Selected Works

Sports/Cultural History
Challenging the myths of America’s national pastime
Examining one city’s century-long tortured relationship with its baseball team and, ultimately, itself.
Careers -- Law and the Workplace
A guide to achieving the personal and professional fulfillment the practice of law can offer, but does not guarantee.

Welcome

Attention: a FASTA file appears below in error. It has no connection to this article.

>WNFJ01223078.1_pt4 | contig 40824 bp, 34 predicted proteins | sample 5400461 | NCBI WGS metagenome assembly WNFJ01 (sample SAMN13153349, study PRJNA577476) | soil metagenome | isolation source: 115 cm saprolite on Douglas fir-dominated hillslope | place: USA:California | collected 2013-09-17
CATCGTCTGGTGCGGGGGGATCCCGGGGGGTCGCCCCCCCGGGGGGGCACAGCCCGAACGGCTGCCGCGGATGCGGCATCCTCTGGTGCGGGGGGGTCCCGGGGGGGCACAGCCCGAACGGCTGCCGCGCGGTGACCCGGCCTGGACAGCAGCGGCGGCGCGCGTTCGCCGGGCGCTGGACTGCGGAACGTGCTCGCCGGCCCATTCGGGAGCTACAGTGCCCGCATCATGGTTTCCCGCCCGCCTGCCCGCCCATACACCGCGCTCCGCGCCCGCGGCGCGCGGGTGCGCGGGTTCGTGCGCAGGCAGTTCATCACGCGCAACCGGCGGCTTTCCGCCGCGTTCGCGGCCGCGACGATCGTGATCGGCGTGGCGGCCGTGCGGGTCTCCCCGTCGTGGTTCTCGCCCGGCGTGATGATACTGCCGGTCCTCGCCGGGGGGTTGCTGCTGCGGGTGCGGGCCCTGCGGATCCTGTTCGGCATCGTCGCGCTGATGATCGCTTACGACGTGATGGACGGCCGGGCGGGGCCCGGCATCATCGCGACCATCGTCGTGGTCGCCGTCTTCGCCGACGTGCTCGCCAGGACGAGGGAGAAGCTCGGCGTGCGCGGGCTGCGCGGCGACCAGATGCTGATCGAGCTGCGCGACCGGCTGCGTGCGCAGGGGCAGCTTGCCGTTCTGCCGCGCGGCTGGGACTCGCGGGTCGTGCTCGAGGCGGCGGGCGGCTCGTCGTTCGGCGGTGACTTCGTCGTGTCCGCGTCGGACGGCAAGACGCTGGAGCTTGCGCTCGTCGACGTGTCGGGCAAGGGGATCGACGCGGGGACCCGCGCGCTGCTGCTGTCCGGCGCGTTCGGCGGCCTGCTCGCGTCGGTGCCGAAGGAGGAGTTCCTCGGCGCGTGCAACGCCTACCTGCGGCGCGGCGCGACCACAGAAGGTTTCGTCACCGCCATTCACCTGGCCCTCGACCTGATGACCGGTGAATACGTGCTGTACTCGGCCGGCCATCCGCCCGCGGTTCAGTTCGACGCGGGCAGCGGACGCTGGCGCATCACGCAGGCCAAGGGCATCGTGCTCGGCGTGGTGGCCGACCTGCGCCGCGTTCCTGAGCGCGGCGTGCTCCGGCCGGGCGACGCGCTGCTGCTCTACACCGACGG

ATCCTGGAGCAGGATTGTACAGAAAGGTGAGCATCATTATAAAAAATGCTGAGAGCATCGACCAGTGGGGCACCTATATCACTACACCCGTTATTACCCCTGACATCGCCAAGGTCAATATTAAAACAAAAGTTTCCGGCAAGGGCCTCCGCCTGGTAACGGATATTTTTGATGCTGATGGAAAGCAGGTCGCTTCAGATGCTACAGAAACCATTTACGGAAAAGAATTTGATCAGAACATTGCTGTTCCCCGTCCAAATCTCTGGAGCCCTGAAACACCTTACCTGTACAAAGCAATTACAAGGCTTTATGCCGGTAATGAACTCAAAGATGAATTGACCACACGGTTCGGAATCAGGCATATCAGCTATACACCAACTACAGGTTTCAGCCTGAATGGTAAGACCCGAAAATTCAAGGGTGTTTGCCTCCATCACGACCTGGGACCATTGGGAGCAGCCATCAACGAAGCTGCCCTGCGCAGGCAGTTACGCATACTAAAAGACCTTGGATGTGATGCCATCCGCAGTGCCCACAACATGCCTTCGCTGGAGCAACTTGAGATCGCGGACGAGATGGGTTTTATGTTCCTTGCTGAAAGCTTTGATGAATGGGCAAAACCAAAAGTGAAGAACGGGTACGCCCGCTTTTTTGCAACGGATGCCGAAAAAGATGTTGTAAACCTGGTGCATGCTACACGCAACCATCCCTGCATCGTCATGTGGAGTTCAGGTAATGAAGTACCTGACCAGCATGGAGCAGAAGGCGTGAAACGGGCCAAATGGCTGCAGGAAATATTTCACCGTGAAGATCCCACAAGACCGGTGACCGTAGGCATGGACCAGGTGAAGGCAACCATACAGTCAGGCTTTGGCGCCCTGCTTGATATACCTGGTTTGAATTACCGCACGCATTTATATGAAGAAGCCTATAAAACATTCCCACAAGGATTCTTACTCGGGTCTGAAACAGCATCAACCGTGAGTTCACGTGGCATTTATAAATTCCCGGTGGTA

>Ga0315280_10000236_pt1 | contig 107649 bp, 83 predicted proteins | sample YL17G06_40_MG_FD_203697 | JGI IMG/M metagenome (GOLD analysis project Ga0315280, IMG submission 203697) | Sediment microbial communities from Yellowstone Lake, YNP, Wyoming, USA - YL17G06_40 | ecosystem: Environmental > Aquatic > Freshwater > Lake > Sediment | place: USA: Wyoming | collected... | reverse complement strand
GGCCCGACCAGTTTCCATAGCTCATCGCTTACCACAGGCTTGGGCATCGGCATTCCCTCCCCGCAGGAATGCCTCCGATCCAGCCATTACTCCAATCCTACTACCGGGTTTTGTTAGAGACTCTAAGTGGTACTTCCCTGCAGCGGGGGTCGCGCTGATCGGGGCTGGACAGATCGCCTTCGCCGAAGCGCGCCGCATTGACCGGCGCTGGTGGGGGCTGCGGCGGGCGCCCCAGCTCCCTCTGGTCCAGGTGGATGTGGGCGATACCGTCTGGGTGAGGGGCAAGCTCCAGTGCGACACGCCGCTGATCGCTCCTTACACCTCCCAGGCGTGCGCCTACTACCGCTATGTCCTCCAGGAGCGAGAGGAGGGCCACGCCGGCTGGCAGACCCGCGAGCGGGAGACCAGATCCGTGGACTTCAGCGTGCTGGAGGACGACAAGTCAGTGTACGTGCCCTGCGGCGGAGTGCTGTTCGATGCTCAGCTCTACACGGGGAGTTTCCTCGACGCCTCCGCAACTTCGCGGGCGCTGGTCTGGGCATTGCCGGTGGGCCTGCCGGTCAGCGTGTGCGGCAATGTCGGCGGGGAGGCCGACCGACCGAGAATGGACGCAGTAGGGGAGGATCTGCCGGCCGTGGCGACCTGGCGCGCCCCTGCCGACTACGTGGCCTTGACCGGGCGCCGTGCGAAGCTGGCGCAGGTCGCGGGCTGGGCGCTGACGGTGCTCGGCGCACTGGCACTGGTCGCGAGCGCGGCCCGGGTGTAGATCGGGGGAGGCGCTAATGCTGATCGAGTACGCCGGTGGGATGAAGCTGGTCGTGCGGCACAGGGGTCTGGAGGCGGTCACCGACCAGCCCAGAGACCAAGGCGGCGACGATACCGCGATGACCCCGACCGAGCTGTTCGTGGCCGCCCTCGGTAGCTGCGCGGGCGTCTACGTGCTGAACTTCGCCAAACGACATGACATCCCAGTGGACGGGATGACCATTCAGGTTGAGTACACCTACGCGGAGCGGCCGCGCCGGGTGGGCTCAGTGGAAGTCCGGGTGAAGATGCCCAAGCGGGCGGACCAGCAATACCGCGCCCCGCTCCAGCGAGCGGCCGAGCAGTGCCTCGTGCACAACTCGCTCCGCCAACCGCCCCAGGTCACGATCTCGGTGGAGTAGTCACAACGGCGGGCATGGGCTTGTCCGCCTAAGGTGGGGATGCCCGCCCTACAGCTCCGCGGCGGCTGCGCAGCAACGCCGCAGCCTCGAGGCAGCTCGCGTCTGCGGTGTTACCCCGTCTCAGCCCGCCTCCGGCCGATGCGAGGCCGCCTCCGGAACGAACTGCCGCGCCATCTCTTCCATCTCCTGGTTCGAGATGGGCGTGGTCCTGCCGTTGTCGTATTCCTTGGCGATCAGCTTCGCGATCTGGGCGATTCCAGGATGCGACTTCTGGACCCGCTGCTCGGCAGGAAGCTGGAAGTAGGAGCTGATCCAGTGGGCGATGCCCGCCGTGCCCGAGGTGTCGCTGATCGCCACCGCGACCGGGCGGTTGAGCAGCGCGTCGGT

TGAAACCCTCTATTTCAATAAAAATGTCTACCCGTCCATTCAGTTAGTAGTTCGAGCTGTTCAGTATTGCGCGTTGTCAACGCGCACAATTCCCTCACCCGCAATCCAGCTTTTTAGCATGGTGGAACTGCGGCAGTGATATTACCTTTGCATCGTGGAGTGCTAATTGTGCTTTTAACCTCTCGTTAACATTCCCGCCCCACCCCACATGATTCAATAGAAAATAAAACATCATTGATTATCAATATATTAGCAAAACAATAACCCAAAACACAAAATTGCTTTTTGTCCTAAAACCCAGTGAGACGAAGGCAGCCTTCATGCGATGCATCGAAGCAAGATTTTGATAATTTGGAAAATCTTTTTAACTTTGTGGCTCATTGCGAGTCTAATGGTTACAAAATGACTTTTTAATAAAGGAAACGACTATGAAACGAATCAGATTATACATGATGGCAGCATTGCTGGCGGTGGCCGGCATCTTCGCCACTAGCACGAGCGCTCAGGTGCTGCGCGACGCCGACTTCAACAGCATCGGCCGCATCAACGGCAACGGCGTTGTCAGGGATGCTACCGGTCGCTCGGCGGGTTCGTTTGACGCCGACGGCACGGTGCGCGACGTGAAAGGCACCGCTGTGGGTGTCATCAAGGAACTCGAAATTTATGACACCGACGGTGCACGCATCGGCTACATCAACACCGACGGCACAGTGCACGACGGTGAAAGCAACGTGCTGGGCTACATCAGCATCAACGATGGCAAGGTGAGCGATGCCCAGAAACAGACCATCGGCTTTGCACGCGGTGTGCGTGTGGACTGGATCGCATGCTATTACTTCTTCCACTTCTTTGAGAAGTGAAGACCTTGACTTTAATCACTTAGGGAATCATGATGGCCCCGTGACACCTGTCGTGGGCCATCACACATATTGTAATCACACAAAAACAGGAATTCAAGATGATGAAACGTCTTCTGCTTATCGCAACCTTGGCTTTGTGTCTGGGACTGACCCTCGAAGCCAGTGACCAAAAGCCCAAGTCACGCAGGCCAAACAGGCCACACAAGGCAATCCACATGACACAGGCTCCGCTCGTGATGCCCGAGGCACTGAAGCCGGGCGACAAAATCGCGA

Mitch Nathanson is a professor of legal writing at the Villanova University School of Law whose scholarship focuses on the intersection of sports, law and society. He has written numerous articles examining the interplay between, most notably, baseball and American culture. His article, "The Irrelevance of Baseball's Antitrust Exemption: A Historical Review," won the 2006 McFarland-SABR Award which is presented in recognition of the best historical or biographical baseball articles of the year. His 2008 book, The Fall of the 1977 Phillies: How a Baseball Team’s Collapse Sank a City’s Spirit, is a social history of 20th century Philadelphia as told through the relationship between the city and its baseball teams – the Athletics and the Phillies. In 2009 he was the co-producer and writer of "Base Ball: The Philadelphia Game," a documentary "webisode" on the 19th century development of the game within the city that is part of a larger documentary project, "Philadelphia: The Great Experiment," currently in production and to which he is a contributing scholar. In addition, he was a scholarly advisor to the 2011 HBO production, "The Curious Case of Curt Flood." In the United States, he has lectured at, among other venues, the National Baseball Hall of Fame, and since 2011 has been a Guest Professor in the International Sports Law Program at the Instituto Superior de Derecho y Economia in Madrid, Spain. In addition to his most recent book, A People’s History of Baseball, he is authoring a chapter on law and politics for the upcoming textbook: Understanding Baseball: Approaches to the Scholarly Study of America’s Game (McFarland & Co., Inc., Publishers). His latest article "Who Exempted Baseball, Anyway: The Curious Development of the Antitrust Exemption that Never Was," was published in the Winter, 2013 edition of the Harvard Journal of Sports and Entertainment Law and won the 2013 McFarland-SABR Award. He is currently at work on a biography of controversial slugger Dick Allen, to be published by the University of Pennsylvania Press in 2015.

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